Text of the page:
Race 11 is the last before the Summer break through August, and takes place at the Hungaroring- the place of Massa’s terrible accident a couple of years ago. Could he overcome his fears and actually get some points? Probably not, is my guess.
Qualifying started on a scorching hot day with, as usual, HRT, Marussia and Caterham getting knocked out in Q1 along with a Torro Rosso. This time, however, it was Vergne that got through to Q2- Ricciardo was knocked out at the last second, leaving the Australian no doubt disappointed considering his recent form in qualifying.
I’ll have to eat my words talking about Q2 though, which saw Massa actually get a better time than team-mate Fernando Alonso. If he’s a bit nervous going round this track that almost took his life, he certainly doesn’t show it. There were other big surprises too though- Schumacher was dead last in 17th, and Webber got pushed out by Bruno Senna and so started in 11th. Both Saubers and the other Mercedes fell out too.
It was disappointing for Di Resta too, once again out-qualified by his team-mate, Nico Hulkenburg. The young German has had very good form indeed recently, a marked change from the under performance at the start of the season.
Q3 saw Hamilton go out early and put in a blinder of a lap- it was back to the early days of the season for him, as he put in a pole position time. He did, however, put in another time that was even faster at the end of the session which confirmed him as the pole sitter- four tenths quicker than Grosjean who recorded a personal best second place on the grid. Button looked shaky, but did eventually improve and get fourth position (although he was disappointed with this, as always blaming the car). Vettel? He did well, getting third. It really was all about Hamilton though, and it looks like Mclaren have finally got a competitive car.
Fernando Alonso meanwhile was disappointing, only getting 6th and narrowly out-performing Massa.
Grid positions (after penalties):
- Di Resta
- de la Rosa
The race itself was pretty uneventful, with the track named by David Coulthard as “Monte Carlo with bigger run off areas” living up to its reputation- there were next to no overtakes. Having said that, Jenson Button immediately pulled a great move on Vettel to move up to 3rd. It was all downhill from there though, as Jenson fell back further and further through some awfuly timed pit-stops that left him behind too much traffic. He ended up 6th, losing two places from his qualifying position.
His team-mate meanwhile was pretty much flawless. The Mclaren strategy was a winning one, and Hamilton executed it perfectly. He stayed ahead the whole race, and whilst Raikkonen troubled him at the end of the race, there was no real danger of losing- he exploited the lack of overtaking points very much to his advantage.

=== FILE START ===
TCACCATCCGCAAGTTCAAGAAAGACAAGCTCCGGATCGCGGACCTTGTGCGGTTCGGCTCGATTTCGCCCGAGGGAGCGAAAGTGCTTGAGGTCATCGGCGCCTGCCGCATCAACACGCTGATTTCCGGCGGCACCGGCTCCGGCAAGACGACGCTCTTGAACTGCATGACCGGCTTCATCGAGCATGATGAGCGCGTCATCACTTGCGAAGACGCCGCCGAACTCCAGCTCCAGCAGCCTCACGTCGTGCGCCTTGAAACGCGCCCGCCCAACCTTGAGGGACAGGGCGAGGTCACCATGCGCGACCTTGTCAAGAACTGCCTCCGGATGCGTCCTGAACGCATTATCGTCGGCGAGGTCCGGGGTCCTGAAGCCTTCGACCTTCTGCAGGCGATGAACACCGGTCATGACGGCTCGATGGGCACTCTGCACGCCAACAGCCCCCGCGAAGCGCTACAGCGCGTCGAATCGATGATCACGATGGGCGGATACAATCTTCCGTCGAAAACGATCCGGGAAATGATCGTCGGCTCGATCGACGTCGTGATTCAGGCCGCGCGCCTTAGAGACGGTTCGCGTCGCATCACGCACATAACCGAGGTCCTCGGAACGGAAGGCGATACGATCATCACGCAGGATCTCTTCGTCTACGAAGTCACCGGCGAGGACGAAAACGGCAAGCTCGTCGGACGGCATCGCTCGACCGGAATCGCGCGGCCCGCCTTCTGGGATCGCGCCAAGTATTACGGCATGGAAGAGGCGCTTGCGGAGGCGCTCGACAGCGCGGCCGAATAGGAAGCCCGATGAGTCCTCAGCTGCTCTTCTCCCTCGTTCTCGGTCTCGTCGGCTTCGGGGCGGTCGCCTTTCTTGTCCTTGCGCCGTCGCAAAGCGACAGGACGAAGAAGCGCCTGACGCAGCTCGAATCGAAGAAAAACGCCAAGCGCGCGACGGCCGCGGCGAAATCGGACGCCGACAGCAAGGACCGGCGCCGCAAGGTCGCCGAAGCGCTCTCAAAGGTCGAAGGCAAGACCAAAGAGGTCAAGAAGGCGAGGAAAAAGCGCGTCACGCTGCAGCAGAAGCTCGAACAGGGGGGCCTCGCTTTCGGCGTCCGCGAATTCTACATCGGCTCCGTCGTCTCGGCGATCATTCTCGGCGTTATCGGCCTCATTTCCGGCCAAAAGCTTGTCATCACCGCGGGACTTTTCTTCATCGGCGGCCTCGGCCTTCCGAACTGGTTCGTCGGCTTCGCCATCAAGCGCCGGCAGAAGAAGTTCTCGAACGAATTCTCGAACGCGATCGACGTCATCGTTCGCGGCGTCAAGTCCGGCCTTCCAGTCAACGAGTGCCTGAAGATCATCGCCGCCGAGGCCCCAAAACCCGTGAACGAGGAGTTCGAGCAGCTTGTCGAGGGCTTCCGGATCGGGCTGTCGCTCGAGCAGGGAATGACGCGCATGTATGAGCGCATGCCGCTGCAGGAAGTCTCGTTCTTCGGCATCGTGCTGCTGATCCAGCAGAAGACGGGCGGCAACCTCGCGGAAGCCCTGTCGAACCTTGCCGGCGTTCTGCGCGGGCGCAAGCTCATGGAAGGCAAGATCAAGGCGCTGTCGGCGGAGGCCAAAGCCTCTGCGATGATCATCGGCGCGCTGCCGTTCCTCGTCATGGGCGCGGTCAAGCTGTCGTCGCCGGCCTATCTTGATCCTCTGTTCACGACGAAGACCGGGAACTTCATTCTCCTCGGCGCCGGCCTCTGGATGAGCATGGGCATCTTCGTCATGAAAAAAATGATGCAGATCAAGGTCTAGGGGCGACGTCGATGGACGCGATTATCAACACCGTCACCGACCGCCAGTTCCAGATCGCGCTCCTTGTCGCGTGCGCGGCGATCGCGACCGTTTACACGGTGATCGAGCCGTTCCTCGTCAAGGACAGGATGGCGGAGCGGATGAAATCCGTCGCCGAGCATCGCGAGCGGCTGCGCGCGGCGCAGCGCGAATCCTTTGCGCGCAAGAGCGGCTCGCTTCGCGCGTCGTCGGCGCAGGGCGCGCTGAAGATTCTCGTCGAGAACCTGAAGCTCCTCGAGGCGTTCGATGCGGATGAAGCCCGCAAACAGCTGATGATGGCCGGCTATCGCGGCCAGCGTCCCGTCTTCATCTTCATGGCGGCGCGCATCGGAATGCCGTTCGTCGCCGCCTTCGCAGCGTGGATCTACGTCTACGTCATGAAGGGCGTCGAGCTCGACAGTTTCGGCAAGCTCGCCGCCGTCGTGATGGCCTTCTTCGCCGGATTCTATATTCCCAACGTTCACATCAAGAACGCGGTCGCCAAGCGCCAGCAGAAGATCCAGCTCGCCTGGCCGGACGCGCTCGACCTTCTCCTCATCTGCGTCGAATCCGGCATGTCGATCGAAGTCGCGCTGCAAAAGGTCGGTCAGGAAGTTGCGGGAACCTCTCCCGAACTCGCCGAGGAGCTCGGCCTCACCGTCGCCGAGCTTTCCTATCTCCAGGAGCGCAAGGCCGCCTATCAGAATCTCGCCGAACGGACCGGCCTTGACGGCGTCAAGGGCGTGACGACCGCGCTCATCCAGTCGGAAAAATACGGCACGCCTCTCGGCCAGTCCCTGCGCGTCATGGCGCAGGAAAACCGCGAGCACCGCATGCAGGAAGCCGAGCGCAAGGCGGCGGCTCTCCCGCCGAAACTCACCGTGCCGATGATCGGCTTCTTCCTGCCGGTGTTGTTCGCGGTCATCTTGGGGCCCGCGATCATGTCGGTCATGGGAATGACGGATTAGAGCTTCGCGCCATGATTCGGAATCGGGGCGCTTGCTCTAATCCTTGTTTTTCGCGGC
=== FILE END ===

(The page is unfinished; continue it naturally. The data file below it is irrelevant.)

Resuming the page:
Speaking of Raikkonen, he was my driver of the day. He managed to end up in second, and as aforementioned almost challenged Hamilton for the win. Like Mclaren, Lotus got their strategy perfect and gained so many places through pit-stop timings for Raikkonen whilst simultaneously keeping Grosjean right up there all race (he finished 3rd)- a great and deserved double podium for Lotus.
Further down Vettel dropped off from what looked like a fairly certain podium and finished 4th. Alonso was behind him in 5th and was pretty much silent all race. Senna meanwhile did very well to grab some points, as did Webber despite his poor qualifying on Saturday. Schumacher didn’t finish again in what must now be considered his worst season to date.
- Di Resta
- Ricciardo (lapped)
- Vergne (lapped)
- Kovalainen (lapped)
- Kobayashi (retired, 67 laps)
- Petrov (lapped)
- Pic (lapped)
- Glock (lapped)
- de la Rosa (lapped)
- Karthikeyan (retired, 60 laps)
- Schumacher (retired, 58 laps)
So going in to the mid-season break and everything has gone a bit topsy-turvy again. Mclaren have come back strong and will be very confident come September, as will Lotus. Meanwhile Ferrari- specifically Alonso- and Red Bull may be disappointed with their performance this race. With the table getting ever tighter again all the top teams will be pushing as hard as they can for that coveted World Championship when the next race comes around.
And what a race it is sure to be, as Formula 1 goes to Belgium- it’s the legendary Spa.